Many federal funding agencies now require researchers to share their data (NSF Data Sharing Policy; browse SPARC's list of article and data sharing requirements by federal agency). If you received a grant from a federal agency, you most likely submitted a data management plan with your proposal so you have already considered where and how you will make your data available.
If you received a grant from another funding organization, you will want to check its policies regarding data sharing. The University of Arkansas Open Access Policy encourages – but does not require – faculty to make their research publicly available.
Making your data available to fellow researchers for replication and reuse allows the results of your study to continue advancing knowledge. Disciplinary repositories offer an efficient, effective means of sharing data with colleagues around the globe. Some funding organizations stipulate the repositories in which grant recipients must place their data; but even if your grant does not require you to do so, consider depositing your data in a repository.
Search lists of multidisciplinary repositories:
Examples of Social Sciences repositories:
Examples of Humanities repositories:
Journals often require concurrent publication of articles and accompanying research data. See listings of journal open data policies and social science journals with a research data policy for more information.
Depositing your research data into a repository is one way to make it accessible and reusable for the length of time required by the funding agency. However, this does not insure long-term preservation of your data. Repositories are great for sharing, but not all repositories are equally good for preservation – read the repository policy! You may want to seek out a trusted digital repository with a mission to provide long-term access to digital resources.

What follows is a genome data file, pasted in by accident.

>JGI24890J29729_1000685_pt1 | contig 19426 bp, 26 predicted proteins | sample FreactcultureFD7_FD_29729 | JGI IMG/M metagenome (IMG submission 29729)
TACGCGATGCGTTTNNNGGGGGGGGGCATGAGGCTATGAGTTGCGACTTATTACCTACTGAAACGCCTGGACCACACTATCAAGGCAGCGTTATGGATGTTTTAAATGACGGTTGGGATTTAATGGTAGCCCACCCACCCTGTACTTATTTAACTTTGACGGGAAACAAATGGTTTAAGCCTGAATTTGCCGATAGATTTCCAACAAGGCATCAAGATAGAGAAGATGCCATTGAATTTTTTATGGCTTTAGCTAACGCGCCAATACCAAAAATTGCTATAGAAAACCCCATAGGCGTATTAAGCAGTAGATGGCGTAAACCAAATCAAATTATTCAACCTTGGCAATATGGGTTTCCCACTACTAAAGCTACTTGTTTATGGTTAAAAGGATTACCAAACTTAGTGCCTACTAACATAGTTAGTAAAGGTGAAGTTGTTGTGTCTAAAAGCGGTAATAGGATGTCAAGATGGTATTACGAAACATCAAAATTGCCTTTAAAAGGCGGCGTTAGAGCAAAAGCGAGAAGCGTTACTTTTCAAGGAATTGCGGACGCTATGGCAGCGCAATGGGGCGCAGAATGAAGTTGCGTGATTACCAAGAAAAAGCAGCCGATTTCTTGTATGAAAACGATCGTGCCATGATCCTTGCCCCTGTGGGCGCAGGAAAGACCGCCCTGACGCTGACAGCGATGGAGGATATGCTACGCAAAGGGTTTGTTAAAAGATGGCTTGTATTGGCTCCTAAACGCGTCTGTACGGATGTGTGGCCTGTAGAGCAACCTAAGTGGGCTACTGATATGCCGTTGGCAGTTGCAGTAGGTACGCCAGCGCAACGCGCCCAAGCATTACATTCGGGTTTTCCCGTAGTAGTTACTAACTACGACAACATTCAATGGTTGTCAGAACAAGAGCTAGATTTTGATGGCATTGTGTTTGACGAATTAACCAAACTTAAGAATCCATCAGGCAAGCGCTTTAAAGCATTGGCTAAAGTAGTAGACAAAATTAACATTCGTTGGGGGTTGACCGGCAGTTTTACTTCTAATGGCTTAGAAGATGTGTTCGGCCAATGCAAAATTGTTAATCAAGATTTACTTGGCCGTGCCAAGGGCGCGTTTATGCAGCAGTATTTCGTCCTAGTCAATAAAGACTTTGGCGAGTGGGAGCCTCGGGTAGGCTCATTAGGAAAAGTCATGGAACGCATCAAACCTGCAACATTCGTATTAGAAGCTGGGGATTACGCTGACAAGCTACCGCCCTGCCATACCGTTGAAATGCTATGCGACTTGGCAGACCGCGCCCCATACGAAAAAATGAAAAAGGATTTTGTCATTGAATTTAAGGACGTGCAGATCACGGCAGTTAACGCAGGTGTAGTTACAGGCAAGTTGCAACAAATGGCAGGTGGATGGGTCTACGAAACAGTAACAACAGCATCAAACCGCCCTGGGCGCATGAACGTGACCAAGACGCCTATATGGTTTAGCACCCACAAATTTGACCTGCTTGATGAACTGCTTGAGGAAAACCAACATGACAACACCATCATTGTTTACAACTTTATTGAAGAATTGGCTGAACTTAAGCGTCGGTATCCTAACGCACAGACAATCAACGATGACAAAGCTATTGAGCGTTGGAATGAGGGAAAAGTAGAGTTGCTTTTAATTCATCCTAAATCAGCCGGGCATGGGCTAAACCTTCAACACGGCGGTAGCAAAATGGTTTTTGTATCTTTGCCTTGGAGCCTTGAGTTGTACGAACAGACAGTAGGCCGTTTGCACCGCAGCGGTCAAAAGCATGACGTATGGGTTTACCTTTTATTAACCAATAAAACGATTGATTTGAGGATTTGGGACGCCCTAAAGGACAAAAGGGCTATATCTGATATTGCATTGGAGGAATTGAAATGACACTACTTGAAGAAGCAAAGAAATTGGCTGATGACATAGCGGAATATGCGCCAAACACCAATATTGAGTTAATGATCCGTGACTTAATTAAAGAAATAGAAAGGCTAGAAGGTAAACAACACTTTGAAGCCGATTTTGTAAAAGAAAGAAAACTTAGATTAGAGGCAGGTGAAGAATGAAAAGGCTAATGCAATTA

A digital preservation plan you create and follow will insure that your data is safe, secure, and accessible after your research project is completed. Technology is an aid, but ongoing preservation tasks must be orchestrated by humans. Digital is not forever – active management of your data requires that you:
Do not mistake your backup files for a form of digital preservation. There are numerous differences between the two:
|Data 'snapshot' of specific point in time||Complete record of all pertinent information|
|Quick restoration||Restore any lost content|
|Saved for a week to a few months||Saved indefinitely|
|Files left unattended||Files regularly checked for changes, saved in open formats|
|Storage device may become obsolete/corrupted||Storage devices regularly checked, updated as needed|
Ultimately, you are responsible for ongoing access to your data and its long-term preservation.
Information which, if disclosed, may violate an individual's legal rights or harm the reputation is considered sensitive data. Consequently, if you work with human subjects, you need to take care that your publications and datasets do not contain information by which a person or an organization could be identified. Check the submission guidelines for the journals in which you wish to publish and the repositories in which you may deposit your data. The University of Minnesota's guide provides some tips for managing sensitive data.